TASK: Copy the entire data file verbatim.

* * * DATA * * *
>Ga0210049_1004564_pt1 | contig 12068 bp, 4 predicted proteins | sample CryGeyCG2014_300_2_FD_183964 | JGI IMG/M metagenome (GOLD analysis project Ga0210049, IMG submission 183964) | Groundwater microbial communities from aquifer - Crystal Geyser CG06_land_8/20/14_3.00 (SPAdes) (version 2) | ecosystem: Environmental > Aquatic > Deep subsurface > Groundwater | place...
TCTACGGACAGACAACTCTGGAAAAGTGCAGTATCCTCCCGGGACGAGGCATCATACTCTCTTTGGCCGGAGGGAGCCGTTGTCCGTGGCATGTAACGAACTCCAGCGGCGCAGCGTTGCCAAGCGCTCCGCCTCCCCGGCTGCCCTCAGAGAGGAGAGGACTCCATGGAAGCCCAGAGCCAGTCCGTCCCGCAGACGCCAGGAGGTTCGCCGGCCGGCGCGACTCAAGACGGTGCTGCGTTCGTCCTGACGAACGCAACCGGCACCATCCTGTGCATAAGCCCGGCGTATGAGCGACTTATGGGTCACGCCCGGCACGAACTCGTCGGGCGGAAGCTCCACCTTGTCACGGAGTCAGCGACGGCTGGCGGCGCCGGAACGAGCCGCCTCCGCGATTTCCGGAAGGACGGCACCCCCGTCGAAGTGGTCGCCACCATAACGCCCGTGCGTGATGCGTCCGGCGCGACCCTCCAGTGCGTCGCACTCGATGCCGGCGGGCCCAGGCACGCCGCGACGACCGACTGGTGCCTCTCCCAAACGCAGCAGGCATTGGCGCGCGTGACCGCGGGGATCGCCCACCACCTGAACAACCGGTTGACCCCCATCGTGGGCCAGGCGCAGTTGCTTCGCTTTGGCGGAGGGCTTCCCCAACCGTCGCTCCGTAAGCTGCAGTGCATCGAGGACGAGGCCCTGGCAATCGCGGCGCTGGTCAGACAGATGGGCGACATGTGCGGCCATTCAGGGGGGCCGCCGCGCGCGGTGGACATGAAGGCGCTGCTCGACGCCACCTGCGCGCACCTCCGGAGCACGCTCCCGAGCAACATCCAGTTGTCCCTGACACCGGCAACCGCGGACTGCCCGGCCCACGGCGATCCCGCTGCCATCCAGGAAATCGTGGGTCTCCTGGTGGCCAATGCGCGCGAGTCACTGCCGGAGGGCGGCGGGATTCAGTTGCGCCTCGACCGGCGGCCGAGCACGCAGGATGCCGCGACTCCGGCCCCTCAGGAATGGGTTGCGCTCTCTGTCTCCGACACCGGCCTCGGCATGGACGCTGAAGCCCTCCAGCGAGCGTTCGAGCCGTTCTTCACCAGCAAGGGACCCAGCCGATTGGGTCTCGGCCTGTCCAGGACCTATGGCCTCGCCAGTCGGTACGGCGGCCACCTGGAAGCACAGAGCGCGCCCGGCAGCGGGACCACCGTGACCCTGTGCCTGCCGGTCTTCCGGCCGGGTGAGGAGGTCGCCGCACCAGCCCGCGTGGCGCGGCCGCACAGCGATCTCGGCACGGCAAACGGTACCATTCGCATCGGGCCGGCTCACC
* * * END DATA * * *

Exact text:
>Ga0210049_1004564_pt1 | contig 12068 bp, 4 predicted proteins | sample CryGeyCG2014_300_2_FD_183964 | JGI IMG/M metagenome (GOLD analysis project Ga0210049, IMG submission 183964) | Groundwater microbial communities from aquifer - Crystal Geyser CG06_land_8/20/14_3.00 (SPAdes) (version 2) | ecosystem: Environmental > Aquatic > Deep subsurface > Groundwater | place...
TCTACGGACAGACAACTCTGGAAAAGTGCAGTATCCTCCCGGGACGAGGCATCATACTCTCTTTGGCCGGAGGGAGCCGTTGTCCGTGGCATGTAACGAACTCCAGCGGCGCAGCGTTGCCAAGCGCTCCGCCTCCCCGGCTGCCCTCAGAGAGGAGAGGACTCCATGGAAGCCCAGAGCCAGTCCGTCCCGCAGACGCCAGGAGGTTCGCCGGCCGGCGCGACTCAAGACGGTGCTGCGTTCGTCCTGACGAACGCAACCGGCACCATCCTGTGCATAAGCCCGGCGTATGAGCGACTTATGGGTCACGCCCGGCACGAACTCGTCGGGCGGAAGCTCCACCTTGTCACGGAGTCAGCGACGGCTGGCGGCGCCGGAACGAGCCGCCTCCGCGATTTCCGGAAGGACGGCACCCCCGTCGAAGTGGTCGCCACCATAACGCCCGTGCGTGATGCGTCCGGCGCGACCCTCCAGTGCGTCGCACTCGATGCCGGCGGGCCCAGGCACGCCGCGACGACCGACTGGTGCCTCTCCCAAACGCAGCAGGCATTGGCGCGCGTGACCGCGGGGATCGCCCACCACCTGAACAACCGGTTGACCCCCATCGTGGGCCAGGCGCAGTTGCTTCGCTTTGGCGGAGGGCTTCCCCAACCGTCGCTCCGTAAGCTGCAGTGCATCGAGGACGAGGCCCTGGCAATCGCGGCGCTGGTCAGACAGATGGGCGACATGTGCGGCCATTCAGGGGGGCCGCCGCGCGCGGTGGACATGAAGGCGCTGCTCGACGCCACCTGCGCGCACCTCCGGAGCACGCTCCCGAGCAACATCCAGTTGTCCCTGACACCGGCAACCGCGGACTGCCCGGCCCACGGCGATCCCGCTGCCATCCAGGAAATCGTGGGTCTCCTGGTGGCCAATGCGCGCGAGTCACTGCCGGAGGGCGGCGGGATTCAGTTGCGCCTCGACCGGCGGCCGAGCACGCAGGATGCCGCGACTCCGGCCCCTCAGGAATGGGTTGCGCTCTCTGTCTCCGACACCGGCCTCGGCATGGACGCTGAAGCCCTCCAGCGAGCGTTCGAGCCGTTCTTCACCAGCAAGGGACCCAGCCGATTGGGTCTCGGCCTGTCCAGGACCTATGGCCTCGCCAGTCGGTACGGCGGCCACCTGGAAGCACAGAGCGCGCCCGGCAGCGGGACCACCGTGACCCTGTGCCTGCCGGTCTTCCGGCCGGGTGAGGAGGTCGCCGCACCAGCCCGCGTGGCGCGGCCGCACAGCGATCTCGGCACGGCAAACGGTACCATTCGCATCGGGCCGGCTCACC